Southern Baptists’ sex abuse task force renewed for additional year

Northwest Arkansas Democrat Gazette ([Fayetteville AR]

June 17, 2023

By Frank E. Lockwood

NEW ORLEANS — Southern Baptists voted overwhelmingly Wednesday to renew their Abuse Reform Implementation Task Force for another year, giving the body additional time and resources to complete its mandates.

A few messengers opposed extending the task force another year, arguing that the matter was better left to autonomous local congregations and voicing fears that ministers might be falsely accused.

Members of the task force said their work would make make churches safer spaces for children.

During this week’s annual meeting, the task force unveiled a prototype for its Ministry Check website,, where the names of credibly accused perpetrators will eventually be posted.

For now, it includes a “ministry tool kit” that provides resources for local congregations seeking to safeguard parishioners better, but doesn’t yet identify any perpetrators.

The task force is working to list the names of those ”credibly accused” of sexual abuse.

The names of the churches they served will not be posted, officials said.

“Vetting of candidates to serve as independent review experts is in process, as is the legal review and confirmation of reported criminal convictions and and civil judgment,” the task force said in its report.

Convention President Bart Barber, who favored creation of the task force and appointed its members, welcomed Wednesday’s vote.

“The messengers have overwhelmingly and enthusiastically affirmed the direction of the [task force] and are helping the convention to move forward with the work that we have before us,” he said during a news conference Wednesday.

Some sex abuse survivors have criticized the pace of the task force’s work.

“My heart aches for all the wounded victims and disheartened church members who no doubt feel betrayed by the SBC’s continuing refusal to protect kids by publicly identifying all credibly accused child-molesting pastors. A year ago, SBC officials proposed, in their own words, ‘the bare minimum’ of reform, and now they have done not even that, not even close,'” lawyer and abuse survivor Christa Brown said in a written statement.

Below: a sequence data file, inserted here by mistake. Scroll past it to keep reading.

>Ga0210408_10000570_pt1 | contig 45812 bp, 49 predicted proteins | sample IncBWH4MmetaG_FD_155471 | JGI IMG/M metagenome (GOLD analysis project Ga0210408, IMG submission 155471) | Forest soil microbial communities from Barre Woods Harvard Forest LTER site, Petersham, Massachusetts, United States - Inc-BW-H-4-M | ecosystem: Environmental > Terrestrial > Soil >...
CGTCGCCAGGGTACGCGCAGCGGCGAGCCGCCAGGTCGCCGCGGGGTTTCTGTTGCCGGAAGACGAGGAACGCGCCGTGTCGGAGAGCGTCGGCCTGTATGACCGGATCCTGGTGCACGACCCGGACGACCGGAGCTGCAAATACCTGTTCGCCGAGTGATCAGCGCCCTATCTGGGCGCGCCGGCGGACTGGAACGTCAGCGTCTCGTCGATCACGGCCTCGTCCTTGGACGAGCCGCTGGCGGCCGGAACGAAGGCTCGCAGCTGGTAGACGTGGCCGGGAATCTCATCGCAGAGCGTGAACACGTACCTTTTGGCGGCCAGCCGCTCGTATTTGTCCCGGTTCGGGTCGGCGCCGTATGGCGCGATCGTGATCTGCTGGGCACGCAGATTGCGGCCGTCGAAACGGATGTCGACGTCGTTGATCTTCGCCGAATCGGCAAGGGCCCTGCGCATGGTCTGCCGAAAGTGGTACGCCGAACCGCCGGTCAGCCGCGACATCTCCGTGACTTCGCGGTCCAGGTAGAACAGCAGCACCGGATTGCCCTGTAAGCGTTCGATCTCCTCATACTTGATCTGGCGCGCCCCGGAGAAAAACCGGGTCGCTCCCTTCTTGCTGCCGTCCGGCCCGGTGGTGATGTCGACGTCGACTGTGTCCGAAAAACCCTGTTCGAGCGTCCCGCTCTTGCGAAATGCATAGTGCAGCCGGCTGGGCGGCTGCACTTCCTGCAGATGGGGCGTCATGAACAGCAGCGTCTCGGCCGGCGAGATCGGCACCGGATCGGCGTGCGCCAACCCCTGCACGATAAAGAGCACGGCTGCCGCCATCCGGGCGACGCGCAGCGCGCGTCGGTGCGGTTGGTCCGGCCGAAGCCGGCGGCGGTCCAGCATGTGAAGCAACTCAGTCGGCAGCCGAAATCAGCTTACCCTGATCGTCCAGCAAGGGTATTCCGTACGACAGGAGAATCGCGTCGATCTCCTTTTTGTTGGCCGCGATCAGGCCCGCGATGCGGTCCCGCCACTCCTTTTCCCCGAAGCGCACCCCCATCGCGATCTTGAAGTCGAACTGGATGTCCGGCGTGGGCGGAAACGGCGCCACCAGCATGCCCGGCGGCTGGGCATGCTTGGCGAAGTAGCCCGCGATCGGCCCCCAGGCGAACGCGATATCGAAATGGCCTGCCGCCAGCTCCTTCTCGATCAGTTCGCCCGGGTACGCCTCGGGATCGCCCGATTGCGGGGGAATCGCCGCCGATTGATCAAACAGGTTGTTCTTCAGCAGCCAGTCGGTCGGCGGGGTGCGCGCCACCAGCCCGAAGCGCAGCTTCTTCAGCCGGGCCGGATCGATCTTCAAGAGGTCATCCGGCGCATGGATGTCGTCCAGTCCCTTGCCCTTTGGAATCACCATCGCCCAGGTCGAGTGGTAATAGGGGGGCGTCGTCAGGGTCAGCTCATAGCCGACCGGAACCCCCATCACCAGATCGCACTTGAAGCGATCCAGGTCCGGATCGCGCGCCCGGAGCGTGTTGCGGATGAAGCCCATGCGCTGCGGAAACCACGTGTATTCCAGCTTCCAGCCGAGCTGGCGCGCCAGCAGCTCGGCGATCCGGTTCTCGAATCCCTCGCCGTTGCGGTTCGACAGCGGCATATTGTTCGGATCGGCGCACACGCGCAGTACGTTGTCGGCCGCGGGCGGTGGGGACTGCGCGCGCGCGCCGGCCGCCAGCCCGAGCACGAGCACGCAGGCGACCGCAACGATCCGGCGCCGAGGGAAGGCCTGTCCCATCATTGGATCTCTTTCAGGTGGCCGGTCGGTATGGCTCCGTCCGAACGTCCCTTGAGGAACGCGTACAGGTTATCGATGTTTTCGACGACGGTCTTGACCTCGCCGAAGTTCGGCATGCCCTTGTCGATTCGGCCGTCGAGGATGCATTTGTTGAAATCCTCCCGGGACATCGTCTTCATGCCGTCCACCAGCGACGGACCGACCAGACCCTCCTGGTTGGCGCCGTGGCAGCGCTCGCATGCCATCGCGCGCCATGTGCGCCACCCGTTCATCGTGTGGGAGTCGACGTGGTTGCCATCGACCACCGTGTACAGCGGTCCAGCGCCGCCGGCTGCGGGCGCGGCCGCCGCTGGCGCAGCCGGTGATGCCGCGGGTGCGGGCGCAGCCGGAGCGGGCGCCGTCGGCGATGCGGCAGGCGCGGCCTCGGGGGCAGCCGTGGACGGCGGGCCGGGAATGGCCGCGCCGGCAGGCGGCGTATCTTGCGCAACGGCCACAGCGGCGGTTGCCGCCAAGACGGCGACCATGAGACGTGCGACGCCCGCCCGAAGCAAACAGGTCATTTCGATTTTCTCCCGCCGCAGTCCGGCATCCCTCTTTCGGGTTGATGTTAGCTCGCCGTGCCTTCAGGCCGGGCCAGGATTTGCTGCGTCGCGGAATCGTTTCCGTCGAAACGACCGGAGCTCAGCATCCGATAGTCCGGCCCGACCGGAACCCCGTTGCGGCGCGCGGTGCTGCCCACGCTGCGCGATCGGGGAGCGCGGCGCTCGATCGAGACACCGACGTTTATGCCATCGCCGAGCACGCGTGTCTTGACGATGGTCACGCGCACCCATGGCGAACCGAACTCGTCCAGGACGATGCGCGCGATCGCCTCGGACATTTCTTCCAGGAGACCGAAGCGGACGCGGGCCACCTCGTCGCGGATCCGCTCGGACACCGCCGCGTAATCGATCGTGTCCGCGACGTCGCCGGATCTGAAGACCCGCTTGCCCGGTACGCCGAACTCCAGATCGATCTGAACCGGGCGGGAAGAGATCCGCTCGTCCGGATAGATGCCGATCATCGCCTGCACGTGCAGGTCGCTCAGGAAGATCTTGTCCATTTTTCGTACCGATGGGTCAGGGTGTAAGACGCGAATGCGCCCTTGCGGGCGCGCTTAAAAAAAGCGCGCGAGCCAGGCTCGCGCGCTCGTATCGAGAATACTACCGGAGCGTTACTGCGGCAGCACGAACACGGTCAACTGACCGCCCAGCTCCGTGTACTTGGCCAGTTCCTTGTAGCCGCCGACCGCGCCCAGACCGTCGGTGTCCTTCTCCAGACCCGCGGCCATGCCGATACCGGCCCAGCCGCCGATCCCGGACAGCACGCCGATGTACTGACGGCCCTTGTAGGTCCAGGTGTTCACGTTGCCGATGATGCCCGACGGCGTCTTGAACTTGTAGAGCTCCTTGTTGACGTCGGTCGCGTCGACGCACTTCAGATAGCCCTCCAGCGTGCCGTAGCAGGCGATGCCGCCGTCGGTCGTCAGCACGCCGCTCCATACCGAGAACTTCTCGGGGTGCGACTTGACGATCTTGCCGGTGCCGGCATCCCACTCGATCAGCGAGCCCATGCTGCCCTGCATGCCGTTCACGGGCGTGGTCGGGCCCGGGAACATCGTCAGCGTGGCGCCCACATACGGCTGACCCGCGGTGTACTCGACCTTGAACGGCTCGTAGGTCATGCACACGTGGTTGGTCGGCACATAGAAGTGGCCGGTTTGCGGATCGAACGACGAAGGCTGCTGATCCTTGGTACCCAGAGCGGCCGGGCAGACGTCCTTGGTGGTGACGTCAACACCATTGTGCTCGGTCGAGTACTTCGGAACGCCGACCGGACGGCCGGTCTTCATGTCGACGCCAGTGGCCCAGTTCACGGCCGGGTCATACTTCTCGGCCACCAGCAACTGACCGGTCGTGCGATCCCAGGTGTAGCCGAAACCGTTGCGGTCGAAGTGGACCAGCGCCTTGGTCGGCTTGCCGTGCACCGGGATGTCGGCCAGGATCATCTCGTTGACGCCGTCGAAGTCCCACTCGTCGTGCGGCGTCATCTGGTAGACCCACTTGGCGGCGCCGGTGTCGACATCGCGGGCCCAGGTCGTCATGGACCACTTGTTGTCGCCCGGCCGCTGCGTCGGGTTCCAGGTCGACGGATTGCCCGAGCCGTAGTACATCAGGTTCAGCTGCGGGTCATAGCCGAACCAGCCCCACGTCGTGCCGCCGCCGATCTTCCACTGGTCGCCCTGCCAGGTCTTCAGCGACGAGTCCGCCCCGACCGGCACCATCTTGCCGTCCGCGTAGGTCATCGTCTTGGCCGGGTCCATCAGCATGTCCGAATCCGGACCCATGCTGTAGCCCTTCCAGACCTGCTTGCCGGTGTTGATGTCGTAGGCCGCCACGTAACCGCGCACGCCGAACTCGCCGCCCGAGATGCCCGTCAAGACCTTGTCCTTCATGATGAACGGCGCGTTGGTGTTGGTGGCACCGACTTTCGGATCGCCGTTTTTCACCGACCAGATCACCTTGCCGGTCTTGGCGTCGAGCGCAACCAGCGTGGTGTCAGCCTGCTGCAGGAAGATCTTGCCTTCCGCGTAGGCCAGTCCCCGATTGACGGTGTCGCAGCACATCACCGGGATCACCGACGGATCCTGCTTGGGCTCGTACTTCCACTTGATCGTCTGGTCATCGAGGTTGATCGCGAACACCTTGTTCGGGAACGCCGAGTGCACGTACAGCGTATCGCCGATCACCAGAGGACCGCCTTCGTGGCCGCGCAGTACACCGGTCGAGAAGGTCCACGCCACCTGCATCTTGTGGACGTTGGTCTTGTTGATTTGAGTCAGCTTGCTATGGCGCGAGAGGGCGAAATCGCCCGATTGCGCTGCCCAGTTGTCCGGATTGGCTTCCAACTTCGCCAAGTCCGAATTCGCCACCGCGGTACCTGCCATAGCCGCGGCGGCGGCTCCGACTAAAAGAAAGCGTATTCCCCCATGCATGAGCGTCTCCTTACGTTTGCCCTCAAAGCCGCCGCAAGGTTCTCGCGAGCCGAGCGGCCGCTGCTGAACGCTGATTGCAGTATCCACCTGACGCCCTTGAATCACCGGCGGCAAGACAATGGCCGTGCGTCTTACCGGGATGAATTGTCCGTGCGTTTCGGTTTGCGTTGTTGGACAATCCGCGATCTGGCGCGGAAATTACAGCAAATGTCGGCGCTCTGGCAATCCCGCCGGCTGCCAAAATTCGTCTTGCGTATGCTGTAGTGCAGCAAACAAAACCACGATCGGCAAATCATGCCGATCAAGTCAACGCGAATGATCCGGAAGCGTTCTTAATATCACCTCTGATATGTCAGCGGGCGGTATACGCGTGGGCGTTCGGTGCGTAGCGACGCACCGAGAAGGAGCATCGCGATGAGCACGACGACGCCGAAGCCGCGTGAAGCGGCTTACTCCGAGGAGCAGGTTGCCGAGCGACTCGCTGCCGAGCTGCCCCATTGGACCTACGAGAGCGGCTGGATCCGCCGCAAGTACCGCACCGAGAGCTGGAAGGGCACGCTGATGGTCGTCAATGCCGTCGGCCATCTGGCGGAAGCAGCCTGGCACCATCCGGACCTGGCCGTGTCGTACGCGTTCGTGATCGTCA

In May 2022, the convention’s executive committee posted a list of alleged abusers online at, based largely on news accounts of court proceedings.

Referring to the speed of the process, Barber said, “It’s important for us to work to build unity, buy-in and consensus in the things that we do to move forward sex abuse reform, because if a church doesn’t like what we’re doing and they leave, the children in that church are no more safe than they were before,” he said, emphasizing the autonomy of the denomination’s 47,198 local congregations.

“Every church that participates in making our churches safer is going to have to do so because they want to. And so the [task force] has been working all year to help calm people’s fears and anxieties about changes that we’re proposing that churches make,” he said.

Marshall Blalock, a Charleston, S.C., pastor and chairman of the task force, emphasized its members’ commitment to safeguarding children.

He also portrayed Barber’s re-election as a welcome development.

“We were grateful that he believed in what we were doing and he supported us every step of the way,” Blalock said.

“We want to continue as Baptists to keep going forward on this issue, so we believe his re-election creates a lot of momentum for continuing to go on to take the next steps,” Blalock said.

In its report, the task force said it will work with convention leaders and ministers in the coming year “to establish a more permanent structure and budget for the implementation and carrying out of reform measures.”

Southern Baptists also demonstrated this week that congregations will “not be in friendly cooperation” with the convention if they fail to deal forthrightly with allegations of sexual abuse.

During Tuesday afternoon’s sessions, messengers upheld a decision by the convention’s executive committee expelling Freedom Church of Vero Beach, Fla. After allegations of sexual misconduct were lodged against its pastor, denominational officials sought information from the church but were rebuffed, convention officials said.

The vote in favor of expulsion was overwhelming — 9,984 to 343.